In instances where extensive dental records are not available, forensic anthropologists have often looked at features in x-rays of the cranial vault outline, or profile of the skull, for identification purposes. However, Dr. Ann Ross, a researcher at North Carolina State, conducted a study to determine if this practice was reliable. After looking at the results, Dr. Ross explains that her research team has tried to validate the technique. Results have revealed that the shape of the skull isn’t enough to make a positive ID.
In the study, members of the AAFS were asked to compare 14 ante-mortem x-rays with five post-mortem x-rays and then to determine positive matches. Only 47% of all the participants made accurate identifications in all 5 post-mortem x-rays, suggesting that the amount of information used during analysis is insufficient to make comparisons.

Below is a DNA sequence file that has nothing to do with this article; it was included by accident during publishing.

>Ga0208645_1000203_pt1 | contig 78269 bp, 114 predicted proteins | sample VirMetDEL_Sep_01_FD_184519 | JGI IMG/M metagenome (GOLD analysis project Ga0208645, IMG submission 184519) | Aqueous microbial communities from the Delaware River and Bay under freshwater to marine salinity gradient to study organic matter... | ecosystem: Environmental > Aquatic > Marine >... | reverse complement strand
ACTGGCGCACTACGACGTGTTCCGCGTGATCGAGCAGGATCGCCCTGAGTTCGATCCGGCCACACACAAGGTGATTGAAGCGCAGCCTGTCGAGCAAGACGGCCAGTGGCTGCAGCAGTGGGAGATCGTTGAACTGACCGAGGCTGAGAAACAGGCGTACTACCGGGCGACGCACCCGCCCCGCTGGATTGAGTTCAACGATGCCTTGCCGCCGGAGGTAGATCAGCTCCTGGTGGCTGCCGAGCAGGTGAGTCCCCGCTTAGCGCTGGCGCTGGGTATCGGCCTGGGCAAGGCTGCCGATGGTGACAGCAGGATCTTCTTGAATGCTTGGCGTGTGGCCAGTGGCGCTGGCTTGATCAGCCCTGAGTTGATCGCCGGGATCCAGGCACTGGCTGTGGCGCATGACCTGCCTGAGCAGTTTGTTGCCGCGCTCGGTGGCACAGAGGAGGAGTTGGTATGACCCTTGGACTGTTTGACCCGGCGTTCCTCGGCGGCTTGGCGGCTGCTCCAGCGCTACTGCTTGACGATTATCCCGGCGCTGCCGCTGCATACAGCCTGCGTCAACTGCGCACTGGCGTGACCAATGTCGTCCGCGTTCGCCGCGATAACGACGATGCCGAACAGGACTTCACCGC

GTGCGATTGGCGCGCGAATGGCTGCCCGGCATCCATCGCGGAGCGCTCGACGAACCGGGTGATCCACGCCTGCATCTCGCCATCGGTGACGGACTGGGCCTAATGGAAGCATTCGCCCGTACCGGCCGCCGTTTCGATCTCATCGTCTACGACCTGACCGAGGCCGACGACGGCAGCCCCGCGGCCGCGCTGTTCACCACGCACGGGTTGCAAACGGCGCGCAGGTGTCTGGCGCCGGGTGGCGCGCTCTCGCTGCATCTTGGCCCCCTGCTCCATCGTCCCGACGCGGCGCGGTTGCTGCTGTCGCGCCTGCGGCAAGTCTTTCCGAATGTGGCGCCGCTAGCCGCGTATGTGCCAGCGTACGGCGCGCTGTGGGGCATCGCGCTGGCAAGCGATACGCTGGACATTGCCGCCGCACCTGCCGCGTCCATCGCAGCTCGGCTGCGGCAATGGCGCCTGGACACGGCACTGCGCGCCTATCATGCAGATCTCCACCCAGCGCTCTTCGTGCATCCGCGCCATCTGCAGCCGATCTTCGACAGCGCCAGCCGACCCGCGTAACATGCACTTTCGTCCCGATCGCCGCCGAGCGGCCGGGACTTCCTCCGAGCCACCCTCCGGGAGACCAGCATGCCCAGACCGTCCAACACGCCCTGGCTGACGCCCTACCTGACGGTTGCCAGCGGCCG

Another researcher, Ashley Maxwell, suggests in a story on Psys.org: “[t]his doesn’t mean that cranial vault outlines aren’t useful . . . but it does mean that cranial vault outlines shouldn’t be given too much weight.”
The collaboration between academic researchers and forensic science practitioners to determine the validity of forensic science and determine error rates represents a promising step in research. These relationships can benefit from practitioners identifying key problems or questions that can be answered by carefully designed scientific studies organized by researchers.
Furthermore, the American Academy of Forensic Sciences is dedicated to promoting forensic science research and has an
annual scientific meeting
that highlights the research and work done by its members.